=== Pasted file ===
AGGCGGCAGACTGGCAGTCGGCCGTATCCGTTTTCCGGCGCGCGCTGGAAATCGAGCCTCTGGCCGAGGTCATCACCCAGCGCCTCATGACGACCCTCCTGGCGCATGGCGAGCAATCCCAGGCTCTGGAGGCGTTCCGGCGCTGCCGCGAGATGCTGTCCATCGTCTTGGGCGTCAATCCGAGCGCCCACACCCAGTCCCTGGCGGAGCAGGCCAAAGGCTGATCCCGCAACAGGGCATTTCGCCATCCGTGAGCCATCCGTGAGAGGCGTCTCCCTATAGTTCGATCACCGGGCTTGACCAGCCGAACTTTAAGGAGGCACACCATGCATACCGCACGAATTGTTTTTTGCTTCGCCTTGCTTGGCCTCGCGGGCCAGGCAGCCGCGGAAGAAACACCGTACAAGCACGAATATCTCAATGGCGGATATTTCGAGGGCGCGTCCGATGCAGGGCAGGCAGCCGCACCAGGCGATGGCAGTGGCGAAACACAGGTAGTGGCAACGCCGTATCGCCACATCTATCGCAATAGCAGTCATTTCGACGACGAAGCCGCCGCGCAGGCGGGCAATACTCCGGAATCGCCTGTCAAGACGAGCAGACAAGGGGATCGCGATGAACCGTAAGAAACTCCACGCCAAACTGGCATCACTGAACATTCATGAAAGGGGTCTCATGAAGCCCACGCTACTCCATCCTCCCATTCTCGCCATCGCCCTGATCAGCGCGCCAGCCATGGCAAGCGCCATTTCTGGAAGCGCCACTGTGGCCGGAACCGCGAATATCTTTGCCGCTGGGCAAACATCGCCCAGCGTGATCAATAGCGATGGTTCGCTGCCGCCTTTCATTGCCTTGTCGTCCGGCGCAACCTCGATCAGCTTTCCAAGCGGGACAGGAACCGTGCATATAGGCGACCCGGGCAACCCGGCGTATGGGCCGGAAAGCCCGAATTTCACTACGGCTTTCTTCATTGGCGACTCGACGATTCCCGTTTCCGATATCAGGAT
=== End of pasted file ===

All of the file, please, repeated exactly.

AGGCGGCAGACTGGCAGTCGGCCGTATCCGTTTTCCGGCGCGCGCTGGAAATCGAGCCTCTGGCCGAGGTCATCACCCAGCGCCTCATGACGACCCTCCTGGCGCATGGCGAGCAATCCCAGGCTCTGGAGGCGTTCCGGCGCTGCCGCGAGATGCTGTCCATCGTCTTGGGCGTCAATCCGAGCGCCCACACCCAGTCCCTGGCGGAGCAGGCCAAAGGCTGATCCCGCAACAGGGCATTTCGCCATCCGTGAGCCATCCGTGAGAGGCGTCTCCCTATAGTTCGATCACCGGGCTTGACCAGCCGAACTTTAAGGAGGCACACCATGCATACCGCACGAATTGTTTTTTGCTTCGCCTTGCTTGGCCTCGCGGGCCAGGCAGCCGCGGAAGAAACACCGTACAAGCACGAATATCTCAATGGCGGATATTTCGAGGGCGCGTCCGATGCAGGGCAGGCAGCCGCACCAGGCGATGGCAGTGGCGAAACACAGGTAGTGGCAACGCCGTATCGCCACATCTATCGCAATAGCAGTCATTTCGACGACGAAGCCGCCGCGCAGGCGGGCAATACTCCGGAATCGCCTGTCAAGACGAGCAGACAAGGGGATCGCGATGAACCGTAAGAAACTCCACGCCAAACTGGCATCACTGAACATTCATGAAAGGGGTCTCATGAAGCCCACGCTACTCCATCCTCCCATTCTCGCCATCGCCCTGATCAGCGCGCCAGCCATGGCAAGCGCCATTTCTGGAAGCGCCACTGTGGCCGGAACCGCGAATATCTTTGCCGCTGGGCAAACATCGCCCAGCGTGATCAATAGCGATGGTTCGCTGCCGCCTTTCATTGCCTTGTCGTCCGGCGCAACCTCGATCAGCTTTCCAAGCGGGACAGGAACCGTGCATATAGGCGACCCGGGCAACCCGGCGTATGGGCCGGAAAGCCCGAATTTCACTACGGCTTTCTTCATTGGCGACTCGACGATTCCCGTTTCCGATATCAGGAT